The inventive mixer operates as follows. In a typical mixing sequence, the mixing container would be charged with material, and the screw conveyor would not be running. After the proper amount of material has been added to the container, the mixer would be run as if it were a batch-type mixer. After the mixer has run for a given length of time, the required temperature set point would be achieved, whereupon the screw conveyor would begin to discharge the material while fresh material was fed through the cover into the mixing container. By controlling the feed and discharge rates, the appropriate temperature can be maintained, and material can be processed continuously.
The advantages of the inventive continuous mode of operation include a substantial reduction in energy required to process a given amount of material, and significantly higher throughputs. For example, one heretofore known mixer which operates in a batch mode has an estimated throughput of 205 Kg per hour. In contrast, the inventive mixer has an estimated throughput that is at least three times as great yet utilizes a motor having the same horsepower.
Thus the inventive mixer not only offers savings in energy, but also in capital equipment for a given throughput, since a mixer of approximately one-third the volumetric capacity can be utilized to achieve the required throughput.
It should be noted at this point that the inventive high-speed mixer is suitable for preparing synthetic materials in temperature ranges where the heretofore known mixers, including the mixer of U.S. Pat. No. 4,201,484, cannot operate. This temperature range includes, in particular, final temperatures of the material being mixed of approximately 120° to 150° C. It should also be noted that the mixing tools of the present invention rotate at a peripheral speed of up to 40 meters per second. Not only do the mixing tools produce frictional heat, they also provide dispersion of the material. Controlling the speed of rotation of the discharge conveyor screw 29 serves not only for control of the extent of filling of the mixing container, but also indirectly for the control of the power consumption, which in turn determines the frictional heat which is produced.
In contrast to heretofore known mixers, the mixer of the present invention is particularly suitable for processing synthetic materials. For example, during successful tests, rigid, semi-rigid, and flexible PVC have been processed. Polyethylene, polypropylene, polycarbonate, and thermoplastic rubbers have been processed, with various pigments being added for master batching. Dyes and pigments can be added with the inventive mixer to all synthetic materials. A major area of use is the addition of various additives and stabilizers to polyethylene and polypropylene. Successful tests have also been run in the area of fillers, with calcium carbonate, clay, and other fillers being coated with various materials, such as silanes and stearic acid. Expandable polystyrene can also be coated with stearic acid. Polyolefins and crosslinkable polyethylene can be prepared with the inventive mixer. These are, of course, but a few examples of possible applications of the inventive mixer. Furthermore, the inventive mixer is not necessarily limited to the plastics market. The inventive mixer should be applicable any time that dry materials are to be coated or mixed together, and an intimate mix is required.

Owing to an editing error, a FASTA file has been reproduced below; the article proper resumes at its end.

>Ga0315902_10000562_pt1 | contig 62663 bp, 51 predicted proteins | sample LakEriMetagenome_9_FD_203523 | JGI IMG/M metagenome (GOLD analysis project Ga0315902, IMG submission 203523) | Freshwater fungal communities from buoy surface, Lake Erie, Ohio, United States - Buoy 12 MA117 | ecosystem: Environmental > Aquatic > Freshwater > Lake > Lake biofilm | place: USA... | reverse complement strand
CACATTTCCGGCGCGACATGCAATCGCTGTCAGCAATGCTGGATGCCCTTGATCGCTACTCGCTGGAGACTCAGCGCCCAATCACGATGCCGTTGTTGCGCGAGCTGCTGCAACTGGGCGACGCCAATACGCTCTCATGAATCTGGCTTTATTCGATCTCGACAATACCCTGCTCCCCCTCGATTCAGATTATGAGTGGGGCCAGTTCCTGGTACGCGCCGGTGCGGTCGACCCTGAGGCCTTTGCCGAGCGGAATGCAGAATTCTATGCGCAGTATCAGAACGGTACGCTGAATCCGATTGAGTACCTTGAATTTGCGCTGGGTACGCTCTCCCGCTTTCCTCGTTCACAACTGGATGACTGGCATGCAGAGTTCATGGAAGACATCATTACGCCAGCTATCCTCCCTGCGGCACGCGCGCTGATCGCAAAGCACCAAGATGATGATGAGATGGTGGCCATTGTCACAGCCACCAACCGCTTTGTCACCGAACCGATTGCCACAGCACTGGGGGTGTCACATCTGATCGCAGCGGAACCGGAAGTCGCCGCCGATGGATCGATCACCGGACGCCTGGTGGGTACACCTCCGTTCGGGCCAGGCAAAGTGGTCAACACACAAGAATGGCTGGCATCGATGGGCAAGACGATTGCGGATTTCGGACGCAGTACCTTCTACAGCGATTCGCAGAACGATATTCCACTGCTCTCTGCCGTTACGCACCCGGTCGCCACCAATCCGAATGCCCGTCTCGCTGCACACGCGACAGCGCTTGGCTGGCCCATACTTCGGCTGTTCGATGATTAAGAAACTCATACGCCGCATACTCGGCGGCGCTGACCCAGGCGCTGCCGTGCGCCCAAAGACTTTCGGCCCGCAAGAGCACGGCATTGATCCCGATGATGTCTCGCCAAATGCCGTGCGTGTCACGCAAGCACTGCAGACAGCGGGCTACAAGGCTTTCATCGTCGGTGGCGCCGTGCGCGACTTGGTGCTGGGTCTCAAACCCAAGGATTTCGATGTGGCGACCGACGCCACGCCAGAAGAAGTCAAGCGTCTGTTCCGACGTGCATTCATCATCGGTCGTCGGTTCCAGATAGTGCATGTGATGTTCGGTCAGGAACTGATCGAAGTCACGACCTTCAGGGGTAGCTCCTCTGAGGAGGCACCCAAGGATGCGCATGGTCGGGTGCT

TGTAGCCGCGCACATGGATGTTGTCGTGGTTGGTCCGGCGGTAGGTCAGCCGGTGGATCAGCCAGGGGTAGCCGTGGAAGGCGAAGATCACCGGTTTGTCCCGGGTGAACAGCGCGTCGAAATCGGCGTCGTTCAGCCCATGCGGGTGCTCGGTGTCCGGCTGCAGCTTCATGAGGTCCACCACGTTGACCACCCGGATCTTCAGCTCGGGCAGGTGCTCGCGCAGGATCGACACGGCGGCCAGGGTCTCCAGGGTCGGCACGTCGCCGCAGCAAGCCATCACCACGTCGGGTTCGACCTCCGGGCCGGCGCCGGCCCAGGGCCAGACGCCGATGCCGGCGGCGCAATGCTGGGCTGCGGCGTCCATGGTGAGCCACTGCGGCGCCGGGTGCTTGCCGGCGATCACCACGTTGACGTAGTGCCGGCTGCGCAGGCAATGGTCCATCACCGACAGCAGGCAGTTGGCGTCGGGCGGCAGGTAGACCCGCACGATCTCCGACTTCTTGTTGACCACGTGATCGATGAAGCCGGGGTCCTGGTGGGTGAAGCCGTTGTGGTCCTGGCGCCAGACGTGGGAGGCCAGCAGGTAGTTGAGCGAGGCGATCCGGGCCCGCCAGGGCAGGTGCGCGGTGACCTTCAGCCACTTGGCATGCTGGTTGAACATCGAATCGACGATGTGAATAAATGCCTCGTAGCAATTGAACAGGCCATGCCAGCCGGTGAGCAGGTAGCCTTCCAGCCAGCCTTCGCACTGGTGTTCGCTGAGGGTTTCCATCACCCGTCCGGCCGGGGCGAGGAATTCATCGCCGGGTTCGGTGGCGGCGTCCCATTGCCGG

Successful tests for producing warm mixtures of all types have been conducted in the temperature range of from approximately 60° C. to 150° C. for the final temperature of mixed material.
The present invention is, of course, in no way restricted to the specific disclosure of the specification and drawings, but also encompasses any modifications within the scope of the appended claims.
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|U.S. Classification||366/156.2, 366/186, 366/144|
|International Classification||B01F13/10, B01F7/18, B01F15/02, B01F15/06, B01F7/16|
|Cooperative Classification||B01F15/06, B01F7/162, B01F15/02, B01F15/0289, B01F15/0251, B01F7/18, B01F13/1005|
|European Classification||B01F15/02C40J2, B01F15/02B40O, B01F7/18, B01F7/16D, B01F13/10A2|
|Jul 26, 1984||AS||Assignment|
Owner name: THYSSEN INDUSTRIE AKTIENGESELLSCHAFT AM THYSSENHAU
Free format text: ASSIGNMENT OF ASSIGNORS INTEREST.;ASSIGNORS:BORNEMANN, HANS-JOACHIM;ZLAB, HORST;REEL/FRAME:004293/0674
Effective date: 19840705
|Nov 18, 1988||FPAY||Fee payment|
Year of fee payment: 4
|May 23, 1993||LAPS||Lapse for failure to pay maintenance fees|
|Aug 10, 1993||FP||Expired due to failure to pay maintenance fee|
Effective date: 19930523